My son called me fat.

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Replies

  • larali1980
    larali1980 Posts: 162 Member
    Getting called fat is getting called fat. And if it's an accurate statement, then don't get mad about it. Make it NOT an accurate statement. It's a choice. Feeling sorry for yourself never fixes anything, and it sure as crap doesn't burn calories.

    Hm yes, I suppose you are right.
  • coreyreichle
    coreyreichle Posts: 1,039 Member
    larali1980 wrote: »
    When I was fat, I would get called fat sometimes. Mostly by my friends, just goofing around. Thing was, I was fat. I am not going to get mad if someone calls me bald. I am. I am not going to get mad if someone says I am a bit on the short side. I am. I wouldn't get mad if someone called me fat. I was.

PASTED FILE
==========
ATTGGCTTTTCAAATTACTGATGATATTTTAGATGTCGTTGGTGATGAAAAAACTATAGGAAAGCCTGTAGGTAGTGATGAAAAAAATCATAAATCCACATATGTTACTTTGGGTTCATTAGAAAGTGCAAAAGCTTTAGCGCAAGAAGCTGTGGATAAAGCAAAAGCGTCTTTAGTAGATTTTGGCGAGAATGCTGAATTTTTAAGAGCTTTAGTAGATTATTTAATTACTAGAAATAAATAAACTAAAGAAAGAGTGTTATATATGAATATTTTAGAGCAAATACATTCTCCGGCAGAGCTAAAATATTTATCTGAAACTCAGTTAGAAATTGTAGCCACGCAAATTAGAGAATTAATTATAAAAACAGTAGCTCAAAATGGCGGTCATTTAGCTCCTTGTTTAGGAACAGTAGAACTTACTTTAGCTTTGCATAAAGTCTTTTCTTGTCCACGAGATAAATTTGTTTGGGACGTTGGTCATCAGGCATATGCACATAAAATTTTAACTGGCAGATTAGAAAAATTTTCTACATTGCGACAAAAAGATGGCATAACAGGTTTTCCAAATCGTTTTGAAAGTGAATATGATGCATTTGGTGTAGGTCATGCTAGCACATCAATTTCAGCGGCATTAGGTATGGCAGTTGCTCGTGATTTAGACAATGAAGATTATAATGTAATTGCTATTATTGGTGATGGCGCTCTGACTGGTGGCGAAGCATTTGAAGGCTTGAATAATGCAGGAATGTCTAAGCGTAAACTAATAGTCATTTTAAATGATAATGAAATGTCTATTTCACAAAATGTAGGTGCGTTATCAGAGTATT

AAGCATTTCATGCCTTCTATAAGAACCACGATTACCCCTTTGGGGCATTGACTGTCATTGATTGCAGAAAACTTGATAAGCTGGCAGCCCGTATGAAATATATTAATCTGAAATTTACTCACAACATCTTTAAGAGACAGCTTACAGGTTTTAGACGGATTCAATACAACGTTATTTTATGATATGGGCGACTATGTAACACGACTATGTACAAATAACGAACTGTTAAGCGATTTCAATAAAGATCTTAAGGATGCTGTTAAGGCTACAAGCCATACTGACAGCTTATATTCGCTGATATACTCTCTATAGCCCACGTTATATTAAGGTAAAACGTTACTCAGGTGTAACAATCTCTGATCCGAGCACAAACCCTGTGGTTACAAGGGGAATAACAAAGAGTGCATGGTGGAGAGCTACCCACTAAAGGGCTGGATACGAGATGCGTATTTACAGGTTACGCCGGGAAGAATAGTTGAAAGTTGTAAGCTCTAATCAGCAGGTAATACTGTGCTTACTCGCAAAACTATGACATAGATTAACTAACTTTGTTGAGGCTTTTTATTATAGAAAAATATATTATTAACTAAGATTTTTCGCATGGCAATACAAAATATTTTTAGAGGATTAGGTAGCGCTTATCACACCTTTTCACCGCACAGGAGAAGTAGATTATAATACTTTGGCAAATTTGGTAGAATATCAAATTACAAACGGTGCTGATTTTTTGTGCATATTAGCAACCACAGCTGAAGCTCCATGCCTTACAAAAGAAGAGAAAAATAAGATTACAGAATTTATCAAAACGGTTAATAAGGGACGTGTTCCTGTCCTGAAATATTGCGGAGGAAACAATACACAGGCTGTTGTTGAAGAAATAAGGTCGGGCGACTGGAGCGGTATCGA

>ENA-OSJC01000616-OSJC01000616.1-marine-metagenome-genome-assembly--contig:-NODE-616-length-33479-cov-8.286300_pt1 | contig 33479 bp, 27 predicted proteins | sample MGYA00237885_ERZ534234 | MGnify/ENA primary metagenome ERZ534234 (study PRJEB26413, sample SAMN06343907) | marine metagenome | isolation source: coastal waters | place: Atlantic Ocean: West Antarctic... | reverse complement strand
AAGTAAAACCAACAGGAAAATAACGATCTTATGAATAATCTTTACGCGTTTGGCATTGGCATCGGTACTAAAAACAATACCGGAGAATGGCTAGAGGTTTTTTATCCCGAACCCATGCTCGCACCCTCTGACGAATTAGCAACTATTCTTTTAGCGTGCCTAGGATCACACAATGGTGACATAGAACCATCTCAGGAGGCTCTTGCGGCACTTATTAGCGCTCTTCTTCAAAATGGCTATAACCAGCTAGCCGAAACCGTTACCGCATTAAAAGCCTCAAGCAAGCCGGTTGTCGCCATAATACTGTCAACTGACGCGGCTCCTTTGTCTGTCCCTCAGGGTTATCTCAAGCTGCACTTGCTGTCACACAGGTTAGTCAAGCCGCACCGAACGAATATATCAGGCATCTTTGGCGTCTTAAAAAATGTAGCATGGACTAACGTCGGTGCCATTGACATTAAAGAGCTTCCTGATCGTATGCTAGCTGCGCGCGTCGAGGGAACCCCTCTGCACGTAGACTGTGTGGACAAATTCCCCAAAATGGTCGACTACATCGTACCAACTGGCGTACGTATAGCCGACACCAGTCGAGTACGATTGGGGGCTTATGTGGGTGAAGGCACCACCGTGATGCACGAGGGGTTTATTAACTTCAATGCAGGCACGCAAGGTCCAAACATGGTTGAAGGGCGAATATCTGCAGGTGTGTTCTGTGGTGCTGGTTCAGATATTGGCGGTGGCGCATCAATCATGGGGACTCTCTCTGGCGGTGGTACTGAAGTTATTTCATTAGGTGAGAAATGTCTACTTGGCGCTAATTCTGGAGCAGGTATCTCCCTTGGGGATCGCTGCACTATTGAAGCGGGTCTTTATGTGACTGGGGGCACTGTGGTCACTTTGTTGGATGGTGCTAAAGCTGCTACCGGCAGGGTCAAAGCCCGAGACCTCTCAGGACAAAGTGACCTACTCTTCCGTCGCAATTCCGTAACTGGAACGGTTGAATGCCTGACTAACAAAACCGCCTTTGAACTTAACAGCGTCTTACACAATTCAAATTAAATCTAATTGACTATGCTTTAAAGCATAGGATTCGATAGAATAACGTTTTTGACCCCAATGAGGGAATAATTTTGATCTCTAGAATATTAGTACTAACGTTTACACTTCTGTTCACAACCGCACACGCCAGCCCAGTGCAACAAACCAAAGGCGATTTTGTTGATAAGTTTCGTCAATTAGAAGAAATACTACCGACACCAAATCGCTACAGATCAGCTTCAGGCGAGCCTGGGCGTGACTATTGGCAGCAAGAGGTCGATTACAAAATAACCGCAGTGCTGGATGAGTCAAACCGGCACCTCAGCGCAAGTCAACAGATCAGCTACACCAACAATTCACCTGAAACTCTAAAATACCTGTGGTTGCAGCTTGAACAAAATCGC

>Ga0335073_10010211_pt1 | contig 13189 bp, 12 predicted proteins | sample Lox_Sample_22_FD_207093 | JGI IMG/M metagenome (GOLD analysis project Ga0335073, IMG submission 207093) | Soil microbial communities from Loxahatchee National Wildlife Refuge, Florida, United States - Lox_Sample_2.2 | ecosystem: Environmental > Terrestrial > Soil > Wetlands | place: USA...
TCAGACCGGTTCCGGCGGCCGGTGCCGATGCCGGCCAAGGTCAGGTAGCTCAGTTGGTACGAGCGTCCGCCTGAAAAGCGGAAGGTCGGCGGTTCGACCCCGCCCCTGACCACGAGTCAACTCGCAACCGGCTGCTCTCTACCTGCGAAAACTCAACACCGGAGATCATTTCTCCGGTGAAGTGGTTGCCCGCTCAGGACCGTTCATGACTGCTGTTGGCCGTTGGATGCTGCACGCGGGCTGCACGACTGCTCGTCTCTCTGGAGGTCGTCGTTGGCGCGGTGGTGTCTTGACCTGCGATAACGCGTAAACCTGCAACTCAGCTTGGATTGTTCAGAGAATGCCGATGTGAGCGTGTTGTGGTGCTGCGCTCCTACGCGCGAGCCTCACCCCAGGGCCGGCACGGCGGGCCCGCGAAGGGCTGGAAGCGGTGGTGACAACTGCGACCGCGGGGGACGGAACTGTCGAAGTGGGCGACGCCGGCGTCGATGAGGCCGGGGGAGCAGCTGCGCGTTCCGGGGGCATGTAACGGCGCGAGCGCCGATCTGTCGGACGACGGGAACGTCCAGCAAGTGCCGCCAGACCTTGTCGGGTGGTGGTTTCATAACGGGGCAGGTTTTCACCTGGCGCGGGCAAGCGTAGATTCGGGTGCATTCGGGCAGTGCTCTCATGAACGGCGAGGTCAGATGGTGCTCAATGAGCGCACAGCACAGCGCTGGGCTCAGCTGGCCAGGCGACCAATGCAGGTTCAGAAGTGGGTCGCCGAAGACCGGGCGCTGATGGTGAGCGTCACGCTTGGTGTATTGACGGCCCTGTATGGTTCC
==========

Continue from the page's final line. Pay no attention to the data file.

Are you fat? If so, it's an accurate observation. If you don't like it, change it.

    This x1000.

    No, telling someone that they are fat in order to hurt them does not equal goofing off or making silly jokes among friends.

    Honestly describing a person's physical attributes is "hurtful"?
  • ValerieMartini2Olives
    ValerieMartini2Olives Posts: 3,041 Member
    My son is five too. He calls fat people fat. Guess what, hard truth, your failing. Get with the program, really for your son's sake.
    Then again my son also told me he hated me, because I made him go to bed last night.


    I'd like to tone this down for you, but really being alive and healthy for my family is my #1 motivator.